AA- Well, patriarchal structures can not be seen in isolation from other forms of political, economic or cultural oppression and in the case of Japanese women, the Eurocentric view of Japan as a sexist society is often closely linked to budgets and Orientalists colonial that essentialize the “Other”, almost always feminizándolo and creating stereotypes. That is, the sexualized figure of the geisha or the idea of the submissive and resigned Japanese women are patriarchal idealizations and Orientalists created from the West, but if we take them for good and uncritically say that Japan is a macho society, we turn Japanese women in “victims” white and Western feminism must “liberate” falling back into an attitude of cultural superiority.
With this in mind, society and Japanese women are complex realities where there is gender discrimination and patriarchal structures and heteronormative, as elsewhere. Japan has its own specifics in this regard, but also in common with the situation of other women and other categories of discrimination.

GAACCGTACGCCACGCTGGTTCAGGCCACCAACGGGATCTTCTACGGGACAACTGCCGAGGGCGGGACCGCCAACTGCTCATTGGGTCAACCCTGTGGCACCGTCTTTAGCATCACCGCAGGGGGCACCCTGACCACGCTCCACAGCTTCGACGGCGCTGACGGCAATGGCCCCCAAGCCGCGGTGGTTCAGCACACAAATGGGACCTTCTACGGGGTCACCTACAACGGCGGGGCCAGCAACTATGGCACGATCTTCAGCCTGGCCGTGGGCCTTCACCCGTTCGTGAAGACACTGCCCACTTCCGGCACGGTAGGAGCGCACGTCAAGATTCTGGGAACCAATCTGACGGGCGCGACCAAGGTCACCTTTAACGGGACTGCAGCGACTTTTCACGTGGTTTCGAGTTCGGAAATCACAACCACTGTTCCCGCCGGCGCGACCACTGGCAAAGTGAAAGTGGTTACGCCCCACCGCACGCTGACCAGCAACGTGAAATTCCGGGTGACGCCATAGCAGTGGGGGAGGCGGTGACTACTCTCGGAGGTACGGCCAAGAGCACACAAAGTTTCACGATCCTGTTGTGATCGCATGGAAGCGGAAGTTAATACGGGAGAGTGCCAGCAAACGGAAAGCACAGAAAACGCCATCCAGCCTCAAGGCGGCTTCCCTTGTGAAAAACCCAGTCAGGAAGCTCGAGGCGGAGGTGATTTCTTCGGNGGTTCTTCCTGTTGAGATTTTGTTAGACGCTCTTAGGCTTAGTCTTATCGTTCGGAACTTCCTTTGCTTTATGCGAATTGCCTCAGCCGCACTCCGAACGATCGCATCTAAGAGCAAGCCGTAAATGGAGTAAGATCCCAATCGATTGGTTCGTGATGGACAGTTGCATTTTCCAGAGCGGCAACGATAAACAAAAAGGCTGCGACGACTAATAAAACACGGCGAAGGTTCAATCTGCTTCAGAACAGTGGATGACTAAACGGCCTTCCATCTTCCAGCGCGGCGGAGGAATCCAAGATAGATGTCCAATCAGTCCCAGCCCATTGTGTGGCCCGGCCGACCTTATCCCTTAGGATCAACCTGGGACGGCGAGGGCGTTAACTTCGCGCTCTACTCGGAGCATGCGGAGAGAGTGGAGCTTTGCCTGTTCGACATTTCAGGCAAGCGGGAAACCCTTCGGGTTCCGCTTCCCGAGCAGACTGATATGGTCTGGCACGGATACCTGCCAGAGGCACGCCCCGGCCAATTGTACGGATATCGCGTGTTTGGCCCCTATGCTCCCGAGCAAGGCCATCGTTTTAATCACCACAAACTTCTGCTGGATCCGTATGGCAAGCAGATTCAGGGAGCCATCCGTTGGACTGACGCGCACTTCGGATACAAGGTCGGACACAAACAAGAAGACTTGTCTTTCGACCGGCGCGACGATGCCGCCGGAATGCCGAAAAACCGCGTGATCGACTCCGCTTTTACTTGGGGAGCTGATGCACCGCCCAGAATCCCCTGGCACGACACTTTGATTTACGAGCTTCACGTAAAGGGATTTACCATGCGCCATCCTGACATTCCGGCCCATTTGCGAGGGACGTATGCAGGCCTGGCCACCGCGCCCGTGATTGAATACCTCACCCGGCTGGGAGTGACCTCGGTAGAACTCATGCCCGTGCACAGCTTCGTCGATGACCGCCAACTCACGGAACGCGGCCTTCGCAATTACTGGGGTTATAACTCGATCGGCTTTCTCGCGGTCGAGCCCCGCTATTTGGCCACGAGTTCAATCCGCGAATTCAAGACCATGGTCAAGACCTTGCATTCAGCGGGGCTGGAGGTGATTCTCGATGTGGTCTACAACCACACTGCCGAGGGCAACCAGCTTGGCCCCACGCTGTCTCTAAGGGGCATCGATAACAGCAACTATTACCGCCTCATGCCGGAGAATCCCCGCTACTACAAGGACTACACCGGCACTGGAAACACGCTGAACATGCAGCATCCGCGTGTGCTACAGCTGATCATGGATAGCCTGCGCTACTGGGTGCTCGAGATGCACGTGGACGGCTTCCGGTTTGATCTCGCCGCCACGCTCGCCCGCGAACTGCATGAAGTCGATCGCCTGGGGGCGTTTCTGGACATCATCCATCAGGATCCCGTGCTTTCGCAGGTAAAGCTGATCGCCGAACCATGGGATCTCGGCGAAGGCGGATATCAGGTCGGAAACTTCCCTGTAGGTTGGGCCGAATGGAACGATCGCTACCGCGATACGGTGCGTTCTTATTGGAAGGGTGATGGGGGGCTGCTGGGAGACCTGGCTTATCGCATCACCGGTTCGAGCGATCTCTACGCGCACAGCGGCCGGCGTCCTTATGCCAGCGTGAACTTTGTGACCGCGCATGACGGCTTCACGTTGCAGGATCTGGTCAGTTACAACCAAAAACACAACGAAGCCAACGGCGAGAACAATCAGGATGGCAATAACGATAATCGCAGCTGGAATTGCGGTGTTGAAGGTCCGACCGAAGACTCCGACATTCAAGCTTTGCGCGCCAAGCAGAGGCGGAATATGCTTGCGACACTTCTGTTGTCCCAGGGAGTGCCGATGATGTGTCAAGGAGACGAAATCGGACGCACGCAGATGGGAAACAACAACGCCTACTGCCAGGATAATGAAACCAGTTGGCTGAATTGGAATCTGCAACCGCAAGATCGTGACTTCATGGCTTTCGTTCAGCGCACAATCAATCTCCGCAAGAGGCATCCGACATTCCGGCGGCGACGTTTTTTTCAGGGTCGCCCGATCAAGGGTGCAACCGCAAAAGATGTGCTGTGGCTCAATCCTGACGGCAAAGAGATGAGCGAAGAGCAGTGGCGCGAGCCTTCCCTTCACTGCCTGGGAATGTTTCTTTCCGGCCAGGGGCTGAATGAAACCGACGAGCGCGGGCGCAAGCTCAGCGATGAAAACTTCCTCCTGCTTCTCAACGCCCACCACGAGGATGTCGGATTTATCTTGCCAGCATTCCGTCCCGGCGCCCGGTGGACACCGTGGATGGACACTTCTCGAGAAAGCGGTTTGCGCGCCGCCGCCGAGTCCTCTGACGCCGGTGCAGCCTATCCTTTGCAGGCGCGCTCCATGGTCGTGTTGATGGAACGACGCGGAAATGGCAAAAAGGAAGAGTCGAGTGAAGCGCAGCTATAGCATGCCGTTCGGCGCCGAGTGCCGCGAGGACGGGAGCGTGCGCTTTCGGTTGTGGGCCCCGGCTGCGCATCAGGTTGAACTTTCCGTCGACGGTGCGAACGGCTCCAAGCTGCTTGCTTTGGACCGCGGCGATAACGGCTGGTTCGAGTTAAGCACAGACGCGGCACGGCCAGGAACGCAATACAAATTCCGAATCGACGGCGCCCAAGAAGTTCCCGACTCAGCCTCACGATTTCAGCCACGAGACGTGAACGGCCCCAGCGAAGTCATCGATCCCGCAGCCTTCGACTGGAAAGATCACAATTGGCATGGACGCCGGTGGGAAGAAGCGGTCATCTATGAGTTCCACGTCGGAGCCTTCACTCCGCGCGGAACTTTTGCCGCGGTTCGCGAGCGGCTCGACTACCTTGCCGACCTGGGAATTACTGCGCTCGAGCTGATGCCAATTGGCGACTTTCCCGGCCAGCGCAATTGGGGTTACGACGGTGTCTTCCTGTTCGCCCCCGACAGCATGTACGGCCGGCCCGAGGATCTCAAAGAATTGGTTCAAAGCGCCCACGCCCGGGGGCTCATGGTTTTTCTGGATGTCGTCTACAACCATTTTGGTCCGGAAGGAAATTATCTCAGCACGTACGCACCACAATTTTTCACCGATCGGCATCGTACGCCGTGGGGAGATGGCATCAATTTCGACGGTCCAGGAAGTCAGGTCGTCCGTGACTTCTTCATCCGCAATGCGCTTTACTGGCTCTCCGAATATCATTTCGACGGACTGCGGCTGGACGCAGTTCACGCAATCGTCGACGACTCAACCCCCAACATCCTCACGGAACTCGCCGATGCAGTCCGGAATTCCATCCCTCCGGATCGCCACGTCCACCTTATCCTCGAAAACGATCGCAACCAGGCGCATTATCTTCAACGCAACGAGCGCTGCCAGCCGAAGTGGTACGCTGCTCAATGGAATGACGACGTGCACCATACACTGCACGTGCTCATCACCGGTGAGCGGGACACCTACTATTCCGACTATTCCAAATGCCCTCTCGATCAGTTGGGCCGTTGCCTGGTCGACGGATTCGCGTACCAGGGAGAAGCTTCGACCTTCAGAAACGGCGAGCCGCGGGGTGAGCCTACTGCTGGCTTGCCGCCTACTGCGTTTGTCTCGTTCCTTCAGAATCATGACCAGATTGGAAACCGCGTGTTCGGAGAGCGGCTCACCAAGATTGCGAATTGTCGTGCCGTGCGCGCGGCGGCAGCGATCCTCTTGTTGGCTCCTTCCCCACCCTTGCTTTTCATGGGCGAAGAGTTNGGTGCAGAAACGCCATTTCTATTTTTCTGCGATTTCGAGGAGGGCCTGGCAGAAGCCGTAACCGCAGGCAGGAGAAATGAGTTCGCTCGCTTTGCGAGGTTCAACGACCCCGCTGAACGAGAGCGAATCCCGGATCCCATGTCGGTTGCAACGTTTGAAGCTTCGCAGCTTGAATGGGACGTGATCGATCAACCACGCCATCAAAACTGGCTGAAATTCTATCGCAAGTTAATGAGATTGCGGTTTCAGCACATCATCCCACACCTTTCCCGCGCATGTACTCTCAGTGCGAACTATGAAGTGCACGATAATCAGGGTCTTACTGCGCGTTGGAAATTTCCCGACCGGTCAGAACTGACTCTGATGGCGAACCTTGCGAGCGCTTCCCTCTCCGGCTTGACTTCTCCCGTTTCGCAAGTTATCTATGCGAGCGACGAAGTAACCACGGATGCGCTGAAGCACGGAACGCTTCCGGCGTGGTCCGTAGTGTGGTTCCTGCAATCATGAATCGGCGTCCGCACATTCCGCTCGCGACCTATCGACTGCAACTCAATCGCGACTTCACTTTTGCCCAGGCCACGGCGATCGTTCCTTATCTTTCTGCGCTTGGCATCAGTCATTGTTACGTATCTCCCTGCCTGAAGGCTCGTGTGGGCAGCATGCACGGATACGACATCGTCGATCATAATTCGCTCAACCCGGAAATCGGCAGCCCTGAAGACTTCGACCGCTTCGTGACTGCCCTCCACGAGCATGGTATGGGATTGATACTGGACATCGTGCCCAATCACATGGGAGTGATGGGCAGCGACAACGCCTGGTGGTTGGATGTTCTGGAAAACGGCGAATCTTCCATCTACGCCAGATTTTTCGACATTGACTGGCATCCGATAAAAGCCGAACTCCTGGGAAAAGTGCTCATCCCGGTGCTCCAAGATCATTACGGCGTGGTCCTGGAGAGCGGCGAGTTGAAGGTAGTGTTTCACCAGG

In the case of film, Japan shares with other societies the low number of women filmmakers behind the camera, indicating structural discrimination that prevent or hinder access of women to these professions. But, for example, women, especially younger women, are very important in terms of viewers and that influences and affects production and film market. It also highlights the female presence in sectors such as advertising or distribution of film and other media and arts as manga comics or television in Japan are closely related to the cinema. Social, industrial and technological changes of recent decades have improved the situation of the filmmakers regarding the time when Kinuyo Tanaka worked.
F. How did the Japanese film industry at the time of Kinuyo Tanaka?